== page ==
A good old cup of coffee seems to be the beverage of choice at the office. It’s reliable, wakes you up, and gets you through a long workday. But have you ever considered that tea might be a better alternative to your lattes, cappuccinos, and espressos? Contrary to popular belief, tea isn’t only for winding down or pairing with sandwiches. Drinking tea at work can actually be beneficial — it’s the pick-me-up you didn’t know you needed!
Here’s the lowdown on why tea is a worthy addition to the workplace:
Tea improves productivity
Remote work has made many teams suffer from slumps. Not only do remote workers take fewer breaks, but their workdays are longer, meaning they’re at greater risk of being burnt out.
One of the best ways to boost remote work productivity is by drinking tea while working. This is because tea’s energy-boosting benefits are longer-lasting than coffee. Green tea, in particular, contains L-theanine, an amino acid that slows down the body’s ability to absorb caffeine. This means the caffeine won’t enter the bloodstream all at once, leading to a prolonged period of alertness.
When your mind is “awake”, you can easily get through the workday. Tea consumption can also help you focus and concentrate.
Tea offers relief from headache
Getting a migraine at work can be the worst. The pain can be so intense that it distracts you from performing your day-to-day responsibilities. Fortunately, you can find relief from headaches by consuming certain teas. Herbal teas such as ginger tea and peppermint tea are popular choices, but you can also consider caffeinated teas such as green tea. A word of caution, though — caffeinated tea can trigger migraines in some people, so observe how your body reacts to it before you down a whole cup.
Tea contains caffeine
Looking to cut back on coffee without saying goodbye to caffeine’s energy-boosting benefits? Switch to tea — it contains caffeine, too! You can tell if a certain tea contains caffeine if it’s from the Camellia Sinensis plant (also known as the “tea plant”). Choose one of these teas if you prefer to be as caffeinated as possible:
- Black tea. Out of all teas, black tea contains the most amount of caffeine, with about 64 to 112 mg per 8-ounce cup.
- Oolong tea. This traditional Chinese tea contains around 29 to 53 mg of caffeine per cup.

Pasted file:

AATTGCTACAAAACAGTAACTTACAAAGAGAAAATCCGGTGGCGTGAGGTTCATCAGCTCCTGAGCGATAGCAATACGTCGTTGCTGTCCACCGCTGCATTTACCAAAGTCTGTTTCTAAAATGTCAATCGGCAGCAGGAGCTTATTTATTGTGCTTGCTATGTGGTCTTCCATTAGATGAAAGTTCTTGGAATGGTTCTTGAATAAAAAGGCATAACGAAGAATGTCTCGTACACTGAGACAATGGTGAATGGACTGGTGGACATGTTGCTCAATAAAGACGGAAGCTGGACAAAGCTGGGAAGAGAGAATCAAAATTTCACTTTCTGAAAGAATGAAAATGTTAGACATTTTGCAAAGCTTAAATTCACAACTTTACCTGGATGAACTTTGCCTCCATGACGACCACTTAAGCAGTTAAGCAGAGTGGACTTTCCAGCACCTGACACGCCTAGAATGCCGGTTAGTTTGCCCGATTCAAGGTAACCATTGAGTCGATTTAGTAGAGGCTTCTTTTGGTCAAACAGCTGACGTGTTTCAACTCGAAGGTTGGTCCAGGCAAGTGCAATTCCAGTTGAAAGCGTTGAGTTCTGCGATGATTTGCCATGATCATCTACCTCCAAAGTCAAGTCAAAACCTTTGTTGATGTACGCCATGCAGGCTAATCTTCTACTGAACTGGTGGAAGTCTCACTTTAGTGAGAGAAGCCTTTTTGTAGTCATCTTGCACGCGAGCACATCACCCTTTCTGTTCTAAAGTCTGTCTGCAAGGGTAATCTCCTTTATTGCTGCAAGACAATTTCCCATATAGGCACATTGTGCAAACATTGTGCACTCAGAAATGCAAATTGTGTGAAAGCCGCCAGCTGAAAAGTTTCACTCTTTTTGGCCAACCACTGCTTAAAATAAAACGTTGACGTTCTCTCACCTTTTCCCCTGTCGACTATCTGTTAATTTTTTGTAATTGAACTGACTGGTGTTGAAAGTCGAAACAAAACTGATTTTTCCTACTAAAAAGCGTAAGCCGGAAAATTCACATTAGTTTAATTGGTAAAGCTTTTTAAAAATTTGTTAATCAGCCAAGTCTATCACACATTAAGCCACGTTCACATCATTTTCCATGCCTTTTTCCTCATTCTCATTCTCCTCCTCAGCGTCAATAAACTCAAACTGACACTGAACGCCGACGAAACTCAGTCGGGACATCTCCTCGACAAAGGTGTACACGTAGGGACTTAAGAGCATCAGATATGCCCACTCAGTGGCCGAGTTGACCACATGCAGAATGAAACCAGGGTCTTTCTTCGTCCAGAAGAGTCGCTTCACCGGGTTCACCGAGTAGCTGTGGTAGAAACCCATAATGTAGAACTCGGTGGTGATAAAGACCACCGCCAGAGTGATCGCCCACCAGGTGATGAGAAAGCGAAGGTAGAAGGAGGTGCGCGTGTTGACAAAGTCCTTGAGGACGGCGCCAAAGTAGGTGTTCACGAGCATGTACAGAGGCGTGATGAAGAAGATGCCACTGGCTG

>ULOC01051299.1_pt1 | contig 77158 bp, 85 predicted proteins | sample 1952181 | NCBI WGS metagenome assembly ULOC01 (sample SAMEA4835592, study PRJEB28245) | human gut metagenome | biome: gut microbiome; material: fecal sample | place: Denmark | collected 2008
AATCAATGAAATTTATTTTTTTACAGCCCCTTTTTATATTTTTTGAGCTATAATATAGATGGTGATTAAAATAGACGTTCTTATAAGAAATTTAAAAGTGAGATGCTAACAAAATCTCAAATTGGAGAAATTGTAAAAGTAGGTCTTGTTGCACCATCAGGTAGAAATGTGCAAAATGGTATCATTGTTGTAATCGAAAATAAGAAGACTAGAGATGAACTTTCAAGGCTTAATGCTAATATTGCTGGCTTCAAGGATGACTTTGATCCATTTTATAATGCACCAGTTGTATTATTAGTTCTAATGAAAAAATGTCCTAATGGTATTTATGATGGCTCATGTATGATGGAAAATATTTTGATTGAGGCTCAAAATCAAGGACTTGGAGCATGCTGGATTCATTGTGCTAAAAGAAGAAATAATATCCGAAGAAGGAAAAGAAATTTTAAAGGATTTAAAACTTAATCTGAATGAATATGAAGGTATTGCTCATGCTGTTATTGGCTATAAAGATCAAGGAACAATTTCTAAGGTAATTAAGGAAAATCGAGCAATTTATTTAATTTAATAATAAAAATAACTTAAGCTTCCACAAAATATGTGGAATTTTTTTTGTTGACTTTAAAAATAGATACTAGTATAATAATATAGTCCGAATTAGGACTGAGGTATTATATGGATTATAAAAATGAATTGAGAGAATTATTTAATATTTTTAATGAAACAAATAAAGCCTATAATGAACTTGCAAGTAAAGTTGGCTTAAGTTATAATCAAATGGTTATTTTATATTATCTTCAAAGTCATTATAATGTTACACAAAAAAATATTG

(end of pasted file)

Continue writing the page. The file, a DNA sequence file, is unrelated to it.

- Green tea. A cup of classic green tea is infused with 24 to 39 mg of caffeine.
- Matcha tea. Have you ever wondered why cafés serve matcha tea? It’s because it contains a lot of caffeine — about 70 mg of caffeine per cup.
Tea’s caffeine content can be adjusted
People typically go for coffee as they think it’s stronger, but you can actually “unlock” more caffeine from tea. It all boils down to how it’s brewed. Here’s how it works: when unbrewed, tea has around 3.5% caffeine while coffee has 1.1 to 2.2% caffeine. But when coffee is brewed (i.e. when you add hot water to it), it becomes more concentrated and contains more caffeine than tea. To put things in perspective, a cup of brewed coffee contains about 95 mg of caffeine, while black tea contains about 47 mg of caffeine.
If you want your tea to be stronger, all you need to do is steep it a little bit longer. This will increase its caffeine content. As a rule of thumb, you should steep your tea for a minimum of 5 minutes.
Tea combats stress and burnout
Employees are under constant stress due to deadlines, their workload, and more. This work-related stress can contribute to burnout, which can then increase the rate of turnover. To retain employees, employers should strive to improve the employee experience and ease stress.
Strategies for reducing stress include integrating regular break times, building connections with co-workers, and rewarding good work. Employers can also consider introducing their team to teas. Certain teas contain antioxidants that can calm the mind down and reduce anxiety. A study also showed that tea consumption can lower cortisol levels — in case you didn’t know, cortisol is called the “stress hormone”.
Some of the best teas for stress relief are green tea, ginger tea, rosemary tea, and lemon balm tea.
Tea keeps you hydrated
On a scale of 1 to 10, what’s your water intake like? Do you drink enough water while at work, or do you find yourself forgetting to take regular sips? Several studies have shown that water loss of 1 to 2% can impair an employee’s performance, while a 3 to 4% drop in hydration can lower productivity by about 25%. This means that employees won’t be able to concentrate, make decisions, and do their work properly when their water intake is low.
The problem is that people are more likely to be dehydrated at work due to the conditions they’re in. A common cause is air conditioning, which tends to dry out the air in a room.
The straightforward solution is to drink water, but water can get boring after a while. If you prefer more flavor, sip some tea at work to replace the fluids you’ve lost throughout the day. Caffeinated tea is hydrating if that’s not the only thing you drink.
It’s time to make room for tea
Now that you know the benefits of drinking tea at work, it’s time to add tea to your office pantry. With tea, you can improve productivity, ease stress, stay hydrated all day, and more. If you’re new to the world of teas, don’t worry — you can start your search at Viston Tea where we’ll help you find the perfect teas for the office. We have a wide variety of loose-leaf teas the whole office will love.
Learn to pick a tea you’ll like when buying online next: “The Complete Guide To Buying Tea“